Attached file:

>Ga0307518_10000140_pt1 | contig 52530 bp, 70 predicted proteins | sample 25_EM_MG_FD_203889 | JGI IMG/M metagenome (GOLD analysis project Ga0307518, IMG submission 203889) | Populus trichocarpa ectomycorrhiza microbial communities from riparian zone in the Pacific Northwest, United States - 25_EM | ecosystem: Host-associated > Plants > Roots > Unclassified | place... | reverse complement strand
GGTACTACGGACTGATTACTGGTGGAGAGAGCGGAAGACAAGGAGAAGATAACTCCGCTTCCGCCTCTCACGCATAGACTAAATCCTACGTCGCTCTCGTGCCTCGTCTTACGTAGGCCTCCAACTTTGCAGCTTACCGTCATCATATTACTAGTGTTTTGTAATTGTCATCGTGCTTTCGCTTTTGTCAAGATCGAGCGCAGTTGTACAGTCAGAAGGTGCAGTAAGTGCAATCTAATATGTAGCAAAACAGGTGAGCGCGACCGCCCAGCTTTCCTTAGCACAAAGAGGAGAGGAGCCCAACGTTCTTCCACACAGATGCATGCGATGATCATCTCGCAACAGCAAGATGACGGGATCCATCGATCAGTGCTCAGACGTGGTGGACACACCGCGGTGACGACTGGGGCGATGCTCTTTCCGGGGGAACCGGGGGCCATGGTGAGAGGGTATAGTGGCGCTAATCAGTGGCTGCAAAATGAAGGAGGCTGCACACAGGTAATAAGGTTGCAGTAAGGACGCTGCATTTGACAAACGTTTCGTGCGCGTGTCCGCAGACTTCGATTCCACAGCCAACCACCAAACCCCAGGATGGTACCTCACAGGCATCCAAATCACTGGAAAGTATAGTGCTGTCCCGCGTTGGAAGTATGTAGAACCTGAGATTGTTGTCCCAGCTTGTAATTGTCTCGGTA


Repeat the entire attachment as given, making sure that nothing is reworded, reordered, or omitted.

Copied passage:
>Ga0307518_10000140_pt1 | contig 52530 bp, 70 predicted proteins | sample 25_EM_MG_FD_203889 | JGI IMG/M metagenome (GOLD analysis project Ga0307518, IMG submission 203889) | Populus trichocarpa ectomycorrhiza microbial communities from riparian zone in the Pacific Northwest, United States - 25_EM | ecosystem: Host-associated > Plants > Roots > Unclassified | place... | reverse complement strand
GGTACTACGGACTGATTACTGGTGGAGAGAGCGGAAGACAAGGAGAAGATAACTCCGCTTCCGCCTCTCACGCATAGACTAAATCCTACGTCGCTCTCGTGCCTCGTCTTACGTAGGCCTCCAACTTTGCAGCTTACCGTCATCATATTACTAGTGTTTTGTAATTGTCATCGTGCTTTCGCTTTTGTCAAGATCGAGCGCAGTTGTACAGTCAGAAGGTGCAGTAAGTGCAATCTAATATGTAGCAAAACAGGTGAGCGCGACCGCCCAGCTTTCCTTAGCACAAAGAGGAGAGGAGCCCAACGTTCTTCCACACAGATGCATGCGATGATCATCTCGCAACAGCAAGATGACGGGATCCATCGATCAGTGCTCAGACGTGGTGGACACACCGCGGTGACGACTGGGGCGATGCTCTTTCCGGGGGAACCGGGGGCCATGGTGAGAGGGTATAGTGGCGCTAATCAGTGGCTGCAAAATGAAGGAGGCTGCACACAGGTAATAAGGTTGCAGTAAGGACGCTGCATTTGACAAACGTTTCGTGCGCGTGTCCGCAGACTTCGATTCCACAGCCAACCACCAAACCCCAGGATGGTACCTCACAGGCATCCAAATCACTGGAAAGTATAGTGCTGTCCCGCGTTGGAAGTATGTAGAACCTGAGATTGTTGTCCCAGCTTGTAATTGTCTCGGTA